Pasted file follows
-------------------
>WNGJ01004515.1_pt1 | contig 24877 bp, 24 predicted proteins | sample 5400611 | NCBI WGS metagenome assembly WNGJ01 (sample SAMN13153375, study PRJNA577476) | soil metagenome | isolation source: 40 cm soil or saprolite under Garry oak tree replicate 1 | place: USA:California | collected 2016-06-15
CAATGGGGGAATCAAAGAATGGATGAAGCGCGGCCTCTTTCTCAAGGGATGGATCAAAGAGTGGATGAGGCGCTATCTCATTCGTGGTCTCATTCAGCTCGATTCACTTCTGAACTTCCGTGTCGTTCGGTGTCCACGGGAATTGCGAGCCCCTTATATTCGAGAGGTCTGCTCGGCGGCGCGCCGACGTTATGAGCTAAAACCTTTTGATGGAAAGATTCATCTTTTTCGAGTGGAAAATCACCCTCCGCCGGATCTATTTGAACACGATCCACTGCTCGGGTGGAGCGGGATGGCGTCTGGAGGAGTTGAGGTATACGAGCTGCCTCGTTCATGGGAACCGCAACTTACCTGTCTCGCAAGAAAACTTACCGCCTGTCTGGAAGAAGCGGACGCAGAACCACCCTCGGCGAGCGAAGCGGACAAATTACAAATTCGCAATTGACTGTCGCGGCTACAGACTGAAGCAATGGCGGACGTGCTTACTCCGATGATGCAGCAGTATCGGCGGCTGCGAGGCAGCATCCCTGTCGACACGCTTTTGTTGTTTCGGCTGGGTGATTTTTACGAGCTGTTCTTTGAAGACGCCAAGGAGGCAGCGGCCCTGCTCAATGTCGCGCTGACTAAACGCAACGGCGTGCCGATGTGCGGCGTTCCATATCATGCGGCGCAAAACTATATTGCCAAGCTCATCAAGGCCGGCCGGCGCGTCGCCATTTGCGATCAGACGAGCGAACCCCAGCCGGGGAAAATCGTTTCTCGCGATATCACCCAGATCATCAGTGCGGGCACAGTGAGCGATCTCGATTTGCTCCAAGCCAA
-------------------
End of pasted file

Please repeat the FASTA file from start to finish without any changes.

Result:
>WNGJ01004515.1_pt1 | contig 24877 bp, 24 predicted proteins | sample 5400611 | NCBI WGS metagenome assembly WNGJ01 (sample SAMN13153375, study PRJNA577476) | soil metagenome | isolation source: 40 cm soil or saprolite under Garry oak tree replicate 1 | place: USA:California | collected 2016-06-15
CAATGGGGGAATCAAAGAATGGATGAAGCGCGGCCTCTTTCTCAAGGGATGGATCAAAGAGTGGATGAGGCGCTATCTCATTCGTGGTCTCATTCAGCTCGATTCACTTCTGAACTTCCGTGTCGTTCGGTGTCCACGGGAATTGCGAGCCCCTTATATTCGAGAGGTCTGCTCGGCGGCGCGCCGACGTTATGAGCTAAAACCTTTTGATGGAAAGATTCATCTTTTTCGAGTGGAAAATCACCCTCCGCCGGATCTATTTGAACACGATCCACTGCTCGGGTGGAGCGGGATGGCGTCTGGAGGAGTTGAGGTATACGAGCTGCCTCGTTCATGGGAACCGCAACTTACCTGTCTCGCAAGAAAACTTACCGCCTGTCTGGAAGAAGCGGACGCAGAACCACCCTCGGCGAGCGAAGCGGACAAATTACAAATTCGCAATTGACTGTCGCGGCTACAGACTGAAGCAATGGCGGACGTGCTTACTCCGATGATGCAGCAGTATCGGCGGCTGCGAGGCAGCATCCCTGTCGACACGCTTTTGTTGTTTCGGCTGGGTGATTTTTACGAGCTGTTCTTTGAAGACGCCAAGGAGGCAGCGGCCCTGCTCAATGTCGCGCTGACTAAACGCAACGGCGTGCCGATGTGCGGCGTTCCATATCATGCGGCGCAAAACTATATTGCCAAGCTCATCAAGGCCGGCCGGCGCGTCGCCATTTGCGATCAGACGAGCGAACCCCAGCCGGGGAAAATCGTTTCTCGCGATATCACCCAGATCATCAGTGCGGGCACAGTGAGCGATCTCGATTTGCTCCAAGCCAA